Officials ruled that 60% of workers in ‘customer-facing’ service sector roles must be fully vaccinated by mid-August. Although workers are free to refuse the jab, their employers are allowed to suspend them without pay if they do so.

Russia registered a record number of daily coronavirus fatalities for the third straight day on Thursday, as the virus ripped through the country. Long gone are the falsely reassuring words of President Vladimir Putin: “The end is in sight and we can soon return to normal life”. His words last year were targeted at Moscow’s mayor, designed to lift the city’s lockdown in order to comfort residents that it was safe to vote in the constitutional election scheduled for 1 July. This was also the moment that the other world medical expert, Donald Trump, was telling Americans that coronavirus was “mere flu”, which would “dissipate with the oncoming warm weather”.
Others were less convinced. “Everyone knows that this is madness being carried out for one person” said Alexei Navalny, pointing the finger at Putin “sitting in his bunker for two and half months, afraid of catching the virus”. A week earlier, Russia held its postponed Victory Day military parade, which turned out to be a super-spreader event. People also turned out in super-spreader droves to approve the changes to the Constitution, allowing Putin to remain President for life. The Kremlin’s priorities were clear; Putin’s ambitions were far more important than the health of the people.
A year of confusion and feeble leadership later, Russia is battling a severe third wave of Covid-19, driven by the highly infectious Delta variant. Some 5.88 million people have caught the virus so far, according to Russia’s Coronavirus Task Force, taking the death toll to 146,069. Most Russians, however, treat Kremlin figures with suspicion, knowing that they are always massaged in favour of the authorities. In the current pandemic, if anyone dies of pneumonia or other respiratory failure caused by the coronavirus, they are not recorded in the Covid statistics; only the word “pneumonia” will be on the death certificate as the cause. Experts argue that a more reliable indicator of the human cost of the coronavirus is “excess fatalities”, the difference in the number of all registered deaths compared to what would be expected. Since the start of the pandemic, Russia’s excess fatality is around 483,000, more than three times the reported coronavirus figure, and as a percentage of the population, one of the worst in the world.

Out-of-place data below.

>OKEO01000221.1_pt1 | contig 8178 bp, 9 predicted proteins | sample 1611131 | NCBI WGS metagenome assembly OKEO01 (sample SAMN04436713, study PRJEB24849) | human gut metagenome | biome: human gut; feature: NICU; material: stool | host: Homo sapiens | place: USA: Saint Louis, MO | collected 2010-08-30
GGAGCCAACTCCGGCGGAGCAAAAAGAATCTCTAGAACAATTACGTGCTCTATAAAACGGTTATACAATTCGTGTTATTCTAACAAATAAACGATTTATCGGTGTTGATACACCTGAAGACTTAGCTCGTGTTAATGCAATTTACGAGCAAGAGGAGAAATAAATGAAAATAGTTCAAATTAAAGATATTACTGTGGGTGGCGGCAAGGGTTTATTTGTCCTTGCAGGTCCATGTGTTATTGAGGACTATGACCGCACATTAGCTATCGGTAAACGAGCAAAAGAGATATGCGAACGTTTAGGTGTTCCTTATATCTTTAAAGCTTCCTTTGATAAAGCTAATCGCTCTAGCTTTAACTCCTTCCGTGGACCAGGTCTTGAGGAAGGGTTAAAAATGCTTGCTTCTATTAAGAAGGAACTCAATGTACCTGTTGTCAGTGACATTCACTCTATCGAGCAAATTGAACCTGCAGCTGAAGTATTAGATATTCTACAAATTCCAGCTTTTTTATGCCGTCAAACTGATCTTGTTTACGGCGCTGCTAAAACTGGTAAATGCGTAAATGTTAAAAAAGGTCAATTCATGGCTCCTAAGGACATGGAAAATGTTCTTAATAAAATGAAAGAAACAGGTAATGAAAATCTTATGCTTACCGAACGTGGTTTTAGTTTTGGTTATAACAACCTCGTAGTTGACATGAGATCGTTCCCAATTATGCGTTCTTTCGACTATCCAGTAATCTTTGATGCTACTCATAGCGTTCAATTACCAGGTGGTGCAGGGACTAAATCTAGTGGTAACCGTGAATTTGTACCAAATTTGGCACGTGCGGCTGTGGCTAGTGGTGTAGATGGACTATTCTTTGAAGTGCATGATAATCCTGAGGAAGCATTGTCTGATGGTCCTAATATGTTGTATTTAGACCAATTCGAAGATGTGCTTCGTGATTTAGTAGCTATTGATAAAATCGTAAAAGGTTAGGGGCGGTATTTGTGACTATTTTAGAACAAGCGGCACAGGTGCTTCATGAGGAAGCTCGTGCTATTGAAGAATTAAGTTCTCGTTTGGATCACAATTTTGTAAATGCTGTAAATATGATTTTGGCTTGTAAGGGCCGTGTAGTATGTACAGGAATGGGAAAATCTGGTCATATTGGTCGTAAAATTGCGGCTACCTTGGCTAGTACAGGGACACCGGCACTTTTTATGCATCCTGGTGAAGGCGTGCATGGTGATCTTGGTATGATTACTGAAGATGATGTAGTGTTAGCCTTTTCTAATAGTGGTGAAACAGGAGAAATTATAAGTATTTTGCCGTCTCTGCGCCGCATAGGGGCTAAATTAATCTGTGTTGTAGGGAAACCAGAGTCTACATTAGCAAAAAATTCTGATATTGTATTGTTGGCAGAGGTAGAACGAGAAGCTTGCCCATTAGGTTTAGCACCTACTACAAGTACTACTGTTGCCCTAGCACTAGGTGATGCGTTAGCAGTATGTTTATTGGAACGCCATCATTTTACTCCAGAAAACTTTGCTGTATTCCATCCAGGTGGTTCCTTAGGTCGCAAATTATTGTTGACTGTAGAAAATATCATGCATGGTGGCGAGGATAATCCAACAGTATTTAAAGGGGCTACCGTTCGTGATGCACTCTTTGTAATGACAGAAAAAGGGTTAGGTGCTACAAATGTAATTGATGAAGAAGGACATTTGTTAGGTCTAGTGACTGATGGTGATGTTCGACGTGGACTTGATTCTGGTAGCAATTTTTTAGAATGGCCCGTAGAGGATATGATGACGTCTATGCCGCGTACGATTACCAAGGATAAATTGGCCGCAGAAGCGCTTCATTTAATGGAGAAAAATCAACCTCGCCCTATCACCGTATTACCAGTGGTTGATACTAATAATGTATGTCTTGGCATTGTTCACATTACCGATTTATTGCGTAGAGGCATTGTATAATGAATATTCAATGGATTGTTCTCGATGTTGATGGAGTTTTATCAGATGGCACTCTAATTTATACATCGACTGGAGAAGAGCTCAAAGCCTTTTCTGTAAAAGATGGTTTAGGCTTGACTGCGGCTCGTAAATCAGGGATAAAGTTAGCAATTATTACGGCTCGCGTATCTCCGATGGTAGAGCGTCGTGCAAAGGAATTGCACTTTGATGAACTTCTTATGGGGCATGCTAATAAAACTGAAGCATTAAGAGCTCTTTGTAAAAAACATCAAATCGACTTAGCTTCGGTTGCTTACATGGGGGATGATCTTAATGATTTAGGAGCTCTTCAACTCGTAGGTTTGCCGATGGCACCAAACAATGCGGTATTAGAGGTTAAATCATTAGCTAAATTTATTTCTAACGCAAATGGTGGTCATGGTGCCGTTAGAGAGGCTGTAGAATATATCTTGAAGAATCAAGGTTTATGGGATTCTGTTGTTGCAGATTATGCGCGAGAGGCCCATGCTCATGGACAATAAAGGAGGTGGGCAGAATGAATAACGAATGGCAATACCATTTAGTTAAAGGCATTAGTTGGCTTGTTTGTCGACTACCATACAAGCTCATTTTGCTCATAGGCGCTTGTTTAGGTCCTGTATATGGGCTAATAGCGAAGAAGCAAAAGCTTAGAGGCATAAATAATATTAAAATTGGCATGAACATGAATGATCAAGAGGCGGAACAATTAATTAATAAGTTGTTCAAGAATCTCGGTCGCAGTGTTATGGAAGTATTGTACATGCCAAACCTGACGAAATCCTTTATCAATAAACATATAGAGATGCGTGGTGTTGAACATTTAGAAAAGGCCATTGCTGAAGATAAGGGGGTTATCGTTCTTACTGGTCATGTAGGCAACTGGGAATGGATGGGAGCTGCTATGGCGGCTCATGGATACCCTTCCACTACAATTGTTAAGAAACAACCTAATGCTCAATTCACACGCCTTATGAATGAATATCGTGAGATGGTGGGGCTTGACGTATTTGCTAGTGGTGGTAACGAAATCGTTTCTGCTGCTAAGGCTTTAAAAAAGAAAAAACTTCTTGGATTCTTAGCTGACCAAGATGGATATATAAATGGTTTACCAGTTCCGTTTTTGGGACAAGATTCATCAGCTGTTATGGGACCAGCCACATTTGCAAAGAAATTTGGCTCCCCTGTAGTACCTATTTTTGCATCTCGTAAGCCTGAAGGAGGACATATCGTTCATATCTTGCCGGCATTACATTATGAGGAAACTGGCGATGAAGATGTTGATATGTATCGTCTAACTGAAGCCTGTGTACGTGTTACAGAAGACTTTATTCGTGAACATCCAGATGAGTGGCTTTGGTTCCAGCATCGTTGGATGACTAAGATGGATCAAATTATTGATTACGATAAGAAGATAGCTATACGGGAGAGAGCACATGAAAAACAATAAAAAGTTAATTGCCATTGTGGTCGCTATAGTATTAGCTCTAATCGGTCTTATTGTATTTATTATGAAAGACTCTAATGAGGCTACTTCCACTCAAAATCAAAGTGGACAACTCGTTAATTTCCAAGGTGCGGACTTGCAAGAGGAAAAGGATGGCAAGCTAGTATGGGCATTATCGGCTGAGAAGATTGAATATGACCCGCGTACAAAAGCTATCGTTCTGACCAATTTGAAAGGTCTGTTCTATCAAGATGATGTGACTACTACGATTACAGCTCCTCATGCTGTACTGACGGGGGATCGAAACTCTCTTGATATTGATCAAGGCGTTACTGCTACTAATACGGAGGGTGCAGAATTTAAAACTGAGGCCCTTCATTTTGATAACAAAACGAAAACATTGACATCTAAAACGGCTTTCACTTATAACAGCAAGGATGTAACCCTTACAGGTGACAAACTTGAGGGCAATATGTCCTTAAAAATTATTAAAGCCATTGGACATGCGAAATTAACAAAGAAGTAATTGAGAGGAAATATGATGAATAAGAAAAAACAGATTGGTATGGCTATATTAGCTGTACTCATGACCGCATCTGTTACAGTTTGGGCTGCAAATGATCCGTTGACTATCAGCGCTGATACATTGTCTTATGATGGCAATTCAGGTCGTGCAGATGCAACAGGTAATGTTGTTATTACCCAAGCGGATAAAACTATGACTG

So why is Russia performing so badly? After all, it’s almost a year since Vladimir Putin boasted about Russia winning the race to develop the first vaccine, named Sputnik V to remind the world that Russia put the first satellite into space. At the time, experts raised concerns about the speed of Russia’s vaccine development, suggesting that researchers might be cutting corners by missing out important trials. But it’s now confirmed that this Russian vaccine offers high levels of protection against Covid-19, leading to Putin claiming in May that Sputnik V vaccines were as “reliable as Kalashnikovs”!
Yet only 18.9 million of Russia’s population of 146 million people had been fully vaccinated by last month, a mere 1.46%. In Moscow, the epicentre of Russia’s outbreak, just 1.8 million of the city’s some 12 million people (1.2%) had been fully vaccinated, despite free jabs having been available since December. Compare these figures with the UAE (66.6%), UK (66.2%), or even Mongolia (55.7%).
The simple reason for the low vaccine take-up is that Russia has a high level of vaccine scepticism. The independent pollster, Levada, reported in a poll taken in May this year that a whopping 62% of people did not want to get Russia’s domestically produced vaccine, and that the highest level of reluctance was identified among 18- to 24-year-olds. Most respondents cited side effects, such as fever and fatigue, as the main reason for not wanting to get vaccinated. The poll also revealed that 64% of people thought that the coronavirus was created as a biological weapon, and, alarmingly for the Kremlin, as many as 56% were not afraid of catching the disease.